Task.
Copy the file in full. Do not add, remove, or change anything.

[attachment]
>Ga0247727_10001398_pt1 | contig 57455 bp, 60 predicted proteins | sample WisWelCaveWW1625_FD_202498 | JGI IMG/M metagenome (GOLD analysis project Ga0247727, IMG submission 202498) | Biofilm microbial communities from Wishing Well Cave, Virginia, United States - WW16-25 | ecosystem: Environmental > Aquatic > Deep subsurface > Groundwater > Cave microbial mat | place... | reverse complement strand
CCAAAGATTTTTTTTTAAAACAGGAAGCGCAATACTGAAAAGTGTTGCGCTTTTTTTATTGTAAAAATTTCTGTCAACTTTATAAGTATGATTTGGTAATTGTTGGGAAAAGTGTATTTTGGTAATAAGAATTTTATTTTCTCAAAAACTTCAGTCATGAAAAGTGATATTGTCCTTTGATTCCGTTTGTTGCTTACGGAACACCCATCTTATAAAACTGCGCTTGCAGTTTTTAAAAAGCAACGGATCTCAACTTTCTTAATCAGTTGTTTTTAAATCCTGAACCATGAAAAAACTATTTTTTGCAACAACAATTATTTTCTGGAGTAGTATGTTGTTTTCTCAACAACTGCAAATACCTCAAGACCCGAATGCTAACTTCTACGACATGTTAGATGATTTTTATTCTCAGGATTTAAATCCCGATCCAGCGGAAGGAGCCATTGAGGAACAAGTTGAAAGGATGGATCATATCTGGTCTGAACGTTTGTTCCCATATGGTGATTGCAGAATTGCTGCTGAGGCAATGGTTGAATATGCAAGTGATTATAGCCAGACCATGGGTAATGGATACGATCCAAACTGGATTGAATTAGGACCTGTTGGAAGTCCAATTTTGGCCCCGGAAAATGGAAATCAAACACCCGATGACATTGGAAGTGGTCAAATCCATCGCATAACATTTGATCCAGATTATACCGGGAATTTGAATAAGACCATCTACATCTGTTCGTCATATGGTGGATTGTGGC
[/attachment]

>Ga0247727_10001398_pt1 | contig 57455 bp, 60 predicted proteins | sample WisWelCaveWW1625_FD_202498 | JGI IMG/M metagenome (GOLD analysis project Ga0247727, IMG submission 202498) | Biofilm microbial communities from Wishing Well Cave, Virginia, United States - WW16-25 | ecosystem: Environmental > Aquatic > Deep subsurface > Groundwater > Cave microbial mat | place... | reverse complement strand
CCAAAGATTTTTTTTTAAAACAGGAAGCGCAATACTGAAAAGTGTTGCGCTTTTTTTATTGTAAAAATTTCTGTCAACTTTATAAGTATGATTTGGTAATTGTTGGGAAAAGTGTATTTTGGTAATAAGAATTTTATTTTCTCAAAAACTTCAGTCATGAAAAGTGATATTGTCCTTTGATTCCGTTTGTTGCTTACGGAACACCCATCTTATAAAACTGCGCTTGCAGTTTTTAAAAAGCAACGGATCTCAACTTTCTTAATCAGTTGTTTTTAAATCCTGAACCATGAAAAAACTATTTTTTGCAACAACAATTATTTTCTGGAGTAGTATGTTGTTTTCTCAACAACTGCAAATACCTCAAGACCCGAATGCTAACTTCTACGACATGTTAGATGATTTTTATTCTCAGGATTTAAATCCCGATCCAGCGGAAGGAGCCATTGAGGAACAAGTTGAAAGGATGGATCATATCTGGTCTGAACGTTTGTTCCCATATGGTGATTGCAGAATTGCTGCTGAGGCAATGGTTGAATATGCAAGTGATTATAGCCAGACCATGGGTAATGGATACGATCCAAACTGGATTGAATTAGGACCTGTTGGAAGTCCAATTTTGGCCCCGGAAAATGGAAATCAAACACCCGATGACATTGGAAGTGGTCAAATCCATCGCATAACATTTGATCCAGATTATACCGGGAATTTGAATAAGACCATCTACATCTGTTCGTCATATGGTGGATTGTGGC